It's spent most of it's life stored in glove compartments around lots of metal.

    I use it frequently and feel it's still 100%

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    by metal definitely no.
    by a magnetic field. yes

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    +1 on that!

    Quote Originally Posted by simon View Post
    I keep a old silva compass stored in my rollaway toollbox....seems to be ok...
    Imagine how many soldiers would be wandering around on the battlefield LOST if that were true? But say.... Hmmmmm... that'd be a GREAT EXCUSE for all the Second Lieutenants who are constantly lost (and I was among them)!
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  11. #11
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    Quote Originally Posted by OPFOR View Post
    Now, trying to use it when it's next to your gun might cause some problems... :)
    DOH! Please excuse me while I try to un-glue it from the stock...

    JK. Thanks for the re-assurance, guys.
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  12. #12
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    Wink Still....

    Quote Originally Posted by Cupcake View Post
    DOH! Please excuse me while I try to un-glue it from the stock...

    JK. Thanks for the re-assurance, guys.
    Actually, there should be NO affect from holding the compass right next to any metal object unless that object is magnetized. I don't recall dismounting the tank to take an azimuth. It's possible that's what we were taught in IOBC (Infantry Officer Basic Course) but that's Infantry not armor. I later got a branch transfer to armor. Tankers only dismount to dig a latrine or guide a vehicle thru sleeping grunts on the ground. There's a reason we called them (infantry) "Squishies!"
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  13. #13
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    Quote Originally Posted by ExSoldier View Post
    Actually, there should be NO affect from holding the compass right next to any metal object unless that object is magnetized. I don't recall dismounting the tank to take an azimuth. It's possible that's what we were taught in IOBC (Infantry Officer Basic Course) but that's Infantry not armor. I later got a branch transfer to armor. Tankers only dismount to dig a latrine or guide a vehicle thru sleeping grunts on the ground. There's a reason we called them (infantry) "Squishies!"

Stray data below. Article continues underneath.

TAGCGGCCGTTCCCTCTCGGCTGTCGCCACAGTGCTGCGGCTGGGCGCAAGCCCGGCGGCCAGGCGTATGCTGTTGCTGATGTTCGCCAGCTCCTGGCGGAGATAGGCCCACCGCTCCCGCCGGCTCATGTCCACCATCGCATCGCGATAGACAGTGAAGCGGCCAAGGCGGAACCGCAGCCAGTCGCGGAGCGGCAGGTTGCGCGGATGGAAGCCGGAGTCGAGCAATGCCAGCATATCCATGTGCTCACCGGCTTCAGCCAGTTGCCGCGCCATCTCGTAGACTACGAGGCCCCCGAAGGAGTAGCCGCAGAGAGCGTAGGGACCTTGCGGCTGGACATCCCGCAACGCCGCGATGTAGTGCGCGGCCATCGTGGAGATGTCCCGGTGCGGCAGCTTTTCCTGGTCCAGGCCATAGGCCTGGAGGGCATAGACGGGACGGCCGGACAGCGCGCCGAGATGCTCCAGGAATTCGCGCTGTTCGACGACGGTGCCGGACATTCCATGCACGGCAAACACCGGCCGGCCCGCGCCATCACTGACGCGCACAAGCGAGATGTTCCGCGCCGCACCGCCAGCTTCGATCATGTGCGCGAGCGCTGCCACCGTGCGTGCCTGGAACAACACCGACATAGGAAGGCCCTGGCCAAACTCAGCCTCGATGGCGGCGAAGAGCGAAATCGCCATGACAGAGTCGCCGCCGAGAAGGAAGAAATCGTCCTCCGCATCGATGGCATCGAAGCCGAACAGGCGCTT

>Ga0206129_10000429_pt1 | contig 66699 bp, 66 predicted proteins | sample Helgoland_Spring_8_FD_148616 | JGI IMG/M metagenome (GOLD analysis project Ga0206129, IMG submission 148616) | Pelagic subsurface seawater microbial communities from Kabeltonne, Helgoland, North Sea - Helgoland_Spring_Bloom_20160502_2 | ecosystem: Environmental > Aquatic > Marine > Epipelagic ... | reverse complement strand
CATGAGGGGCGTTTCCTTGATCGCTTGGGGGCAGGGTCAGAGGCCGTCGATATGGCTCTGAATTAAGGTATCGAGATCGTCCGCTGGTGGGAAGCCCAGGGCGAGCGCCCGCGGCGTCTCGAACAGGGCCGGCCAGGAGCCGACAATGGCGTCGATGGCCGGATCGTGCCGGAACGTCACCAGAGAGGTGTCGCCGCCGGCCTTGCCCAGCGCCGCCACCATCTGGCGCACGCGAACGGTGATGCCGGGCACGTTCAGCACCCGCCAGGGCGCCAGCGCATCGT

Well, there is a set distance a compass is supposed to be from a tank, as well as most other metal objects. Don't know how much it would throw the compass off though. Although battleships had compasses in them too, so they must have figured something out to get around the issue.

    However keeping a compass next to metal shouldnt affect it at all.
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  14. #14
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    IIRC

    Quote Originally Posted by buckeyePFC View Post
    Well, there is a set distance a compass is supposed to be from a tank, as well as most other metal objects. Don't know how much it would throw the compass off though. Although battleships had compasses in them too, so they must have figured something out to get around the issue.

    However keeping a compass next to metal shouldnt affect it at all.
    When I transferred to armor and went thru the M1 transition course there were on board compasses that were visible right in the gunsight or thru the commanders station alternate sight. I THINK. But it's been a long time and the memory is clouding....
    Former Army Infantry Captain; 25 yrs as an NRA Certified Instructor; Avid practitioner of the martial art: KLIK-PAO.

  15. #15
    VIP Member Array Cupcake's Avatar
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    On aircraft there is means for adjustment or calibration, once the compass is mounted. Probably true for tanks as well...I never thought about tanks. It seems lik they would have a TON (or 60 TONS!) of interference. I figured if a little ol' 2 seater plane can mess with a compass, then a tank should really screw it up (the readings, that is). The things I learn here...